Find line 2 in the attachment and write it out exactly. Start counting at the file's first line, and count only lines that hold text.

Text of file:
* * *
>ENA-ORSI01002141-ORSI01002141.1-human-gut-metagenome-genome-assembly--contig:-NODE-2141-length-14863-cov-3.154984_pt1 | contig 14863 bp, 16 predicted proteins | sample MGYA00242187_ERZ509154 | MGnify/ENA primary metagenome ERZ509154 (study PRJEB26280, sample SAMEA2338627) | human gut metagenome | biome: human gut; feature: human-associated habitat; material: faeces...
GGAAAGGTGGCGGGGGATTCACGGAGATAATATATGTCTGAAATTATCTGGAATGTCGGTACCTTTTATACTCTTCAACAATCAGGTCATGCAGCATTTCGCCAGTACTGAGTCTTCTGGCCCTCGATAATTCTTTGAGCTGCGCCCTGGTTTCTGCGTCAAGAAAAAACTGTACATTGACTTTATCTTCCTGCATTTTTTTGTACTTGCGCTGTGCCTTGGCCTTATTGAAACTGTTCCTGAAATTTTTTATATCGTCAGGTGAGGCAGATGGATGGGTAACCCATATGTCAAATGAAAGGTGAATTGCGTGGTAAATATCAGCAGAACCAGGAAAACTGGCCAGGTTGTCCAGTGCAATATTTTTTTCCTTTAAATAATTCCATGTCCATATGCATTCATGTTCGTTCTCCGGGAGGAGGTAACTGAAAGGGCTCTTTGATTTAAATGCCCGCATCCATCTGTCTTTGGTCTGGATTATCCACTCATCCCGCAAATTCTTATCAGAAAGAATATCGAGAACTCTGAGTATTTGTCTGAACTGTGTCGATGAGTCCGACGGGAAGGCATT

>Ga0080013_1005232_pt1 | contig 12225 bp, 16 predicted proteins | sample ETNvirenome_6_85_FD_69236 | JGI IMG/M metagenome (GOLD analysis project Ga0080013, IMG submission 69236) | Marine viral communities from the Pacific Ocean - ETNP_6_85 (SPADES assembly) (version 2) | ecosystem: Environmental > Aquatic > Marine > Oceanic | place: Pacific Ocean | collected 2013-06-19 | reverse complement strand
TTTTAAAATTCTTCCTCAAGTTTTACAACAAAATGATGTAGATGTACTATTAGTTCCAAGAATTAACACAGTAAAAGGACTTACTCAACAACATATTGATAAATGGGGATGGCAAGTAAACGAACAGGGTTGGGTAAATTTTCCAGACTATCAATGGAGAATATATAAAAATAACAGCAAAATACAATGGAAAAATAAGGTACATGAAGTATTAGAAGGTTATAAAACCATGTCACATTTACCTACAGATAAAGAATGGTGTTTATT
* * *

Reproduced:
GGAAAGGTGGCGGGGGATTCACGGAGATAATATATGTCTGAAATTATCTGGAATGTCGGTACCTTTTATACTCTTCAACAATCAGGTCATGCAGCATTTCGCCAGTACTGAGTCTTCTGGCCCTCGATAATTCTTTGAGCTGCGCCCTGGTTTCTGCGTCAAGAAAAAACTGTACATTGACTTTATCTTCCTGCATTTTTTTGTACTTGCGCTGTGCCTTGGCCTTATTGAAACTGTTCCTGAAATTTTTTATATCGTCAGGTGAGGCAGATGGATGGGTAACCCATATGTCAAATGAAAGGTGAATTGCGTGGTAAATATCAGCAGAACCAGGAAAACTGGCCAGGTTGTCCAGTGCAATATTTTTTTCCTTTAAATAATTCCATGTCCATATGCATTCATGTTCGTTCTCCGGGAGGAGGTAACTGAAAGGGCTCTTTGATTTAAATGCCCGCATCCATCTGTCTTTGGTCTGGATTATCCACTCATCCCGCAAATTCTTATCAGAAAGAATATCGAGAACTCTGAGTATTTGTCTGAACTGTGTCGATGAGTCCGACGGGAAGGCATT